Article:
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Another Happy Customer!

Have used RockAuto for years - Consistently Great!

RockAuto customer support, website and pricing has never ceased to surprise me! I have saved hundreds (if not thousands) on parts, and even more on service by taking care of much of my own vehicle maintenance. I am always telling other DIYers about this company!

David in Tennessee

 

Upcoming Events
If you would like your event featured here, e-mail us with details.

APD Cops Rodders Car Motorcycle Show
2/23/2013
Acworth, GA
e-mail

2013 SRCHS Car Show
2/23/2013
Loxahatchee, FL
website

GPAX Annual Show
2/23/2013
Toms River, NJ
e-mail

Burlington Area Car Club
2/23/2013
Union Grove, WI
e-mail

2013 Le Bellezze d'Italia
2/23/2013
Phoenix, AZ
e-mail

Frostbite 2013
2/23/2013
Lenexa, KS
e-mail

Bay County Car Club 4th Annual Car Show
2/23/2013
Youngstown, FL
e-mail

Benefit for Remi Roussels
2/23/2013
Denham Springs, LA
e-mail

BSA Troop 132 4th Annual Car Show
2/23/2013
West Palm Beach, FL
e-mail

Winter Swap Meet
2/24/2013
Norwood, MA
e-mail

Summer City Rumble
2/24/2013
New South Wales, Australia
e-mail

Buick Car Show for New Hopes Charity
2/24/2013
Orlando, FL
e-mail

Memorial Festival & Car Show
3/9/2013
San Antonio, TX
e-mail

Tobacco Road Cruisers 2013
3/9/2013
Richlands, NC
e-mail

Carolina Motor Madness
3/9/2013
Fort Mill, SC
e-mail

Quail Run RV Resort Cruise In
3/9/2013
Delray Beach, FL
e-mail

Mid Florida Tech Auto & Truck Show 5th Annual
3/9/2013
Orlando, FL
e-mail

Camp Amigo Car Show
3/9/2013
Jacksonville, FL
e-mail

Panther City Vintage Gathering Swap Meet
3/10/2013
Arlington, TX
e-mail

Lions Club of Seattle Beach 2nd Annual Car/Truck & Motorcycle Show
3/10/2013
Satellite Beach, FL
e-mail

Ultimate Dubs
3/10/2013
Cerrigydrudion, UK
e-mail


RockAuto Now Offers Glass!

Find glass sold under the Various Mfr brand in the "Body-Exterior" category of the RockAuto catalog

RockAuto now offers a huge selection of glass! Are you in need of a new vent window for your 1997 Ford F-150? Do you have a crack in the windshield of your 2006 Honda Element? Is the door window glass shattered on your 2008 BMW 135I? Is the windshield on your 1970 Chevy Impala pitted and crazed with age?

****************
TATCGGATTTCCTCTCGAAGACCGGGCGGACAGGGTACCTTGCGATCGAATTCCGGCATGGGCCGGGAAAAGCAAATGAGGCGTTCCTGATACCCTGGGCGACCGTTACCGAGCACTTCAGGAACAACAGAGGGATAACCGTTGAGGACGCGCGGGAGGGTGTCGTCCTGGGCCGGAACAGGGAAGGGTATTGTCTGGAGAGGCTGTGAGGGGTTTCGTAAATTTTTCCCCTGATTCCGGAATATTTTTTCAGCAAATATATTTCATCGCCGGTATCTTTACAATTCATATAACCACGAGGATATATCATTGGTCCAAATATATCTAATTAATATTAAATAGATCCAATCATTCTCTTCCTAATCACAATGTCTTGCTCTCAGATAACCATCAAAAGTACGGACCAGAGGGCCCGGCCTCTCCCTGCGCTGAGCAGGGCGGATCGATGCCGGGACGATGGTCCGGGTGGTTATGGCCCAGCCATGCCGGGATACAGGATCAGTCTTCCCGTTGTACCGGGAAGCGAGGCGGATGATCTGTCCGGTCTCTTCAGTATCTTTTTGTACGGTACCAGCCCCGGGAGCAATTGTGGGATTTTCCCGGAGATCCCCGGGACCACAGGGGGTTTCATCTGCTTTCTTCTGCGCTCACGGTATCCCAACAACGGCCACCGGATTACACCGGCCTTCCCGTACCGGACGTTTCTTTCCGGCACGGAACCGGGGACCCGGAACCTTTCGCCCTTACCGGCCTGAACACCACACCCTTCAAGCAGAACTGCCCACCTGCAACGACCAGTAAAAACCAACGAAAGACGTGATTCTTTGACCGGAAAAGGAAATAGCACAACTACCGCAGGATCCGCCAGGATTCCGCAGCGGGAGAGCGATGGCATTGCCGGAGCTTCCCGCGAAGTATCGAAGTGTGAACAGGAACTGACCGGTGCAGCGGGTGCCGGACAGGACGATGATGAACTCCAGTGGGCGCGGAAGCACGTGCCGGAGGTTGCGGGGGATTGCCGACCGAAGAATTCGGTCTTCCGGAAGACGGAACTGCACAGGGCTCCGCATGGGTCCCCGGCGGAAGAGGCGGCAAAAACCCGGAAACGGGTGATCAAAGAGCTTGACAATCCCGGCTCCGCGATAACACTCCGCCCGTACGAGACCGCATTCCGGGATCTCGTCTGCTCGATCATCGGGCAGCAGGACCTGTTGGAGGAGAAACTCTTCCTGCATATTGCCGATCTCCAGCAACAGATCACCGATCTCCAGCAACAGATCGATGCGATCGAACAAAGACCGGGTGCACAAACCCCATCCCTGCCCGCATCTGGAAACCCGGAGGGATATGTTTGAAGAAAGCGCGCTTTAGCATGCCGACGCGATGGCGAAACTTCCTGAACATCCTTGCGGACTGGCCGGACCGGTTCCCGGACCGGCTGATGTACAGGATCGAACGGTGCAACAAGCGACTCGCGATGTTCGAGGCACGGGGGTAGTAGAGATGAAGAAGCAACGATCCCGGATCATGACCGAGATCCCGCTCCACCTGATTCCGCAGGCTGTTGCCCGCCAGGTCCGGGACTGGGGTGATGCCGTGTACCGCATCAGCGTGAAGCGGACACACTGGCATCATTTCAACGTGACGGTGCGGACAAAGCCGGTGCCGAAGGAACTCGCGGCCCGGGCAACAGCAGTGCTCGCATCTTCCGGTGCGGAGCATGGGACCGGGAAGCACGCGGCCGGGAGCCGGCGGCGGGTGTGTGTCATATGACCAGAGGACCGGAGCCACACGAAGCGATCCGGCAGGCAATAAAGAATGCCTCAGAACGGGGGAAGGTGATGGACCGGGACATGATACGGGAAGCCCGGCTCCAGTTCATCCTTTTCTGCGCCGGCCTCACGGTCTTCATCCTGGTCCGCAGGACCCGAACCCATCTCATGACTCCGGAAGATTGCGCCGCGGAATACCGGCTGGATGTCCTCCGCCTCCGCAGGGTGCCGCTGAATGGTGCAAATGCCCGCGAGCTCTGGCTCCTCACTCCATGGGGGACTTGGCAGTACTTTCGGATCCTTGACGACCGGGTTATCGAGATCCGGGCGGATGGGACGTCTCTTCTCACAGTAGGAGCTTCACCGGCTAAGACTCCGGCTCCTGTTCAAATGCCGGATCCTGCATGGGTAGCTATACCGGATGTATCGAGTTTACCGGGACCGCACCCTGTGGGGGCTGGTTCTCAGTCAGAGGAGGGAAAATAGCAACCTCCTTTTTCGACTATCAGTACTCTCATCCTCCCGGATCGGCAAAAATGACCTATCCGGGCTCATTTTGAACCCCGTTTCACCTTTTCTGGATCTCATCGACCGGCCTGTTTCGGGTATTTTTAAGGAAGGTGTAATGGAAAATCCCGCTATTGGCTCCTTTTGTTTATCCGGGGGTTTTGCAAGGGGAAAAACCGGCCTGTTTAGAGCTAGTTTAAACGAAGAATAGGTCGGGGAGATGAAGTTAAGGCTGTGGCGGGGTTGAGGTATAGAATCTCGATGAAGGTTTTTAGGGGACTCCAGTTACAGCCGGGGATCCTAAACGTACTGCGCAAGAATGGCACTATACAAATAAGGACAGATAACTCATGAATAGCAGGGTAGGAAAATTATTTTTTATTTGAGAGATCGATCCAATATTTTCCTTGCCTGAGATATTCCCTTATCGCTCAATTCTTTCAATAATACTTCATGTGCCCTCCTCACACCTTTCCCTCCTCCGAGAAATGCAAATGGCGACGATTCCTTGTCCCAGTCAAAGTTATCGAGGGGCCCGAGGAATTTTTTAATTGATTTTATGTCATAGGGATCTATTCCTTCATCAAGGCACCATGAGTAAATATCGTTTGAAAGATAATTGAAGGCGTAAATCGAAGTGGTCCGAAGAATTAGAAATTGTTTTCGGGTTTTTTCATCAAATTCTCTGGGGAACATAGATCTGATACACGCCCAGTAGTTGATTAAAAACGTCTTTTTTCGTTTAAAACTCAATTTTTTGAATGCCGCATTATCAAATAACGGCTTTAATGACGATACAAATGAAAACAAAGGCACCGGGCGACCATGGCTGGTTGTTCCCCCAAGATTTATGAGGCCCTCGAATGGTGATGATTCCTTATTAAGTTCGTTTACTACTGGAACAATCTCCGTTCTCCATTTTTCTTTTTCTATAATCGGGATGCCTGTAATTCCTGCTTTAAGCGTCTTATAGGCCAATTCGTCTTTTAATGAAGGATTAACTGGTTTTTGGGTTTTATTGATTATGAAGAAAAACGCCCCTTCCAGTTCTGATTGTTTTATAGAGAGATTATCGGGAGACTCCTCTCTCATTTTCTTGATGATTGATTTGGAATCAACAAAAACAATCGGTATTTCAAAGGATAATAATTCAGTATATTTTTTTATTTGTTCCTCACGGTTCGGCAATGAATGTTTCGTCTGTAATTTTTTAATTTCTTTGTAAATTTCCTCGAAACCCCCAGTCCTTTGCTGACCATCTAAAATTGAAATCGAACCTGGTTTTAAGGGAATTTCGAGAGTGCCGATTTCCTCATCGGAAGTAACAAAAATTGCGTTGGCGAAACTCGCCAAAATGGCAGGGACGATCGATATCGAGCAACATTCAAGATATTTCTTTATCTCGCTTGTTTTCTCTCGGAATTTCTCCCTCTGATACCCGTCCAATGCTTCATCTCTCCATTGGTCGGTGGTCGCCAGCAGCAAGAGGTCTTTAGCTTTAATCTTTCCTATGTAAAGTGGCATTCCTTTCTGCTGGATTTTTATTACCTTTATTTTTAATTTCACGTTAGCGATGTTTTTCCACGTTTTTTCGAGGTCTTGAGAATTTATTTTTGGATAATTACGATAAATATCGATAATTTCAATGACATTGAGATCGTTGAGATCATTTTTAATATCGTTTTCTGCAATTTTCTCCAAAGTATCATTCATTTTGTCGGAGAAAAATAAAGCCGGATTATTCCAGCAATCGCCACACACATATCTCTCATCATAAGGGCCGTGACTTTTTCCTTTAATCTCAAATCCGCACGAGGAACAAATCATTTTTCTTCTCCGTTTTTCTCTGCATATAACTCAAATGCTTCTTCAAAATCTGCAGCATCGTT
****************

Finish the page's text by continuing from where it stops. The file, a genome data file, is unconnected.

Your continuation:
RockAuto Now Offers Glass!

Our complete glass listings include:

  • Windshield Glass
  • Door Window Glass
  • Outside Mirror Glass
  • Quarter Window Glass
  • Rear Window Glass
  • Side Window Glass
  • Sunroof Glass
  • Vent Window Glass
Find glass for your specific vehicle under the "Body-Exterior" category of the RockAuto catalog. Windshield and molding removal tools are available under the "Tools and Universal Parts" tab.

 

 

FCS Strut Assemblies

See what we have from FCS

RockAuto now offers FCS Strut Assemblies. Entirely new strut, spring, mounts, bellow, seats, and other components make these complete assemblies safer, faster, easier, and often less expensive to install than parts purchased individually. The FCS Strut Assembly is engineered to meet and exceed OE quality. The components and valving are designed specifically for each domestic or import car, truck, van, minivan or SUV application. The precisely calibrated valving combinations are individualized for each application to best achieve OE ride and feel.

Each unit is tested on key measures and manufactured using reliable designs and repeatable production methods. NOK seals, highly-polished chrome rod finish, high performance shock oil, and an OE-type piston ensure first-class quality for each unit.

Assembly Includes:

  • MacPherson Strut: With NOK seals, mirror-finished, hard-chrome piston rod, and Japanese oil (to ensure a great seal, long life and consistent damping over a wide range of temperatures).